# How to Make Generalizations in Econometrics with Expected Value or Mean

In econometrics, the expected value (or mean) of a random variable provides a measure of central tendency, which means that it provides one measurement of where the data tends to cluster.

The expected value is the average of a random variable. If you have a discrete random variable, you can calculate the expected value with the equation

where *X* represents the different possible values for the random variable, and *f*(*X*) is the probability that each value will occur.

If you have a continuous random variable, then you calculate the expected value with this equation:

Although you may need to recognize the difference between discrete and continuous random variables, you probably won’t need to perform manual calculations of expected value for continuous random variables. You should, however, know how to perform manual calculations for a discrete random variable.

Suppose you're examining random variable *X* with the probability distribution shown in the first two columns of the table. You can find the expected value by multiplying each possible value for *X* by its probability of occurring and then adding those values. You show this operation in the third column, which gives you *E*(*X*) = 1.5.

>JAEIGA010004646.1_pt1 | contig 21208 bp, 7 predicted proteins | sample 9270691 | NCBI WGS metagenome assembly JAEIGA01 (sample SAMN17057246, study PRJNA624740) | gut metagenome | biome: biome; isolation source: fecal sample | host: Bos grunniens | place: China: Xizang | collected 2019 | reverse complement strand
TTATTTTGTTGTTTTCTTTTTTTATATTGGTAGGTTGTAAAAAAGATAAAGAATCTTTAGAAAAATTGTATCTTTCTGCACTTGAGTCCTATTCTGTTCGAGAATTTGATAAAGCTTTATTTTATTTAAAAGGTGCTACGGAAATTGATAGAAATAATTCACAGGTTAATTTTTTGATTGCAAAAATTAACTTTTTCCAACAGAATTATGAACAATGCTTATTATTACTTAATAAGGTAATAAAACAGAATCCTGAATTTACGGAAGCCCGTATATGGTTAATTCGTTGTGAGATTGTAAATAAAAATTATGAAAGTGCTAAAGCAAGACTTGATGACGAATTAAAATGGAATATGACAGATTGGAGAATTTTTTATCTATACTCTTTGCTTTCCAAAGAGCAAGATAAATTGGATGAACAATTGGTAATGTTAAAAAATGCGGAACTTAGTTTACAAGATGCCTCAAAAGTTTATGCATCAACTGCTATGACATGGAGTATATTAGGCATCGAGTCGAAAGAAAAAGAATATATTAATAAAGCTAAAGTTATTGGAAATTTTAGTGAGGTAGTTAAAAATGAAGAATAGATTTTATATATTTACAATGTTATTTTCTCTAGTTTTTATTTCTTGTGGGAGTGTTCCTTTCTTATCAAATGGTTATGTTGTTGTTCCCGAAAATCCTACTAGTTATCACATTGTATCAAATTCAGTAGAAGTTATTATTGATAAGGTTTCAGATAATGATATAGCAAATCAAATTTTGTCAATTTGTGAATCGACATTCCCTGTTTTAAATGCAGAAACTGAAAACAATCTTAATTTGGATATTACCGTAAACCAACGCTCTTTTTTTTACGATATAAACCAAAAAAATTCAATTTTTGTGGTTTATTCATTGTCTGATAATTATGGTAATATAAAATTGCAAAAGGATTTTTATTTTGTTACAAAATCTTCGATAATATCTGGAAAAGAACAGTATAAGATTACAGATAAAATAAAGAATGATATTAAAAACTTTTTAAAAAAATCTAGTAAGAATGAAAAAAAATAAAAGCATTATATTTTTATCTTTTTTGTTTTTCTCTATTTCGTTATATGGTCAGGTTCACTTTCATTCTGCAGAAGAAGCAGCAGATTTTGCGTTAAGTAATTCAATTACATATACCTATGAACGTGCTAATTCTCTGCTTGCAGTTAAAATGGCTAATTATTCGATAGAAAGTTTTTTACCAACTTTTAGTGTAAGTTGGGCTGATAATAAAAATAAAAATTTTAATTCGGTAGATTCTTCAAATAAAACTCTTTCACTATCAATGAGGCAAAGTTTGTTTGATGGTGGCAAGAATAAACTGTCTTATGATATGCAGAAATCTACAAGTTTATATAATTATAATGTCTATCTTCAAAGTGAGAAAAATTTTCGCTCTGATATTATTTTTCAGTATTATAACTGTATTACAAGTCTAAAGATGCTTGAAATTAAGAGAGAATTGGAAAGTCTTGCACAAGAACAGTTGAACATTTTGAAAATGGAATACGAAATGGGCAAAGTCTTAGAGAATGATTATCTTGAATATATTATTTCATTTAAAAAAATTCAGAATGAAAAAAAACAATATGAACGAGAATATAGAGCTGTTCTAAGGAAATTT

X | Probability (f(X)) | X * f(X) |
---|---|---|

0 | 0.125 | 0 |

1 | 0.375 | 0.375 |

2 | 0.375 | 0.750 |

3 | 0.125 | 0.375 |

Total: |
1 | 1.5 |

If you’re manipulating equations containing an expected value operator, you’ll find the following five properties useful:

The expected value of a constant is just the constant itself:

*E*(*a*) =*a*The expected value of two random variables added together is equal to the sum of each of their expected values:

*E*(*X*+*Y*) =*E*(*X*) +*E*(*Y*)The expected value of a random variable multiplied by a constant is equal to the constant multiplied by the expected value of the random variable:

*E*(*aX*) =*aE*(*X*)If

*X*and*Y*are independent random variables, then the expected value of their product is equal to the product of their expected values:*E*(*XY*) =*E*(*X*)*E*(*Y*)If

*X*and*Y*are independent random variables, then the expected value of their ratio is equal to the ratio of their expected values:

Suppose you create a random variable *W* defined by *W* = 5 + 2*X* + *XY*, where the random variable *X* has an expected value equal to 3, the random variable *Y* has an expected value equal to 10, and they’re independent random variables. Using the expected-value properties, you calculate the expected value of *W* as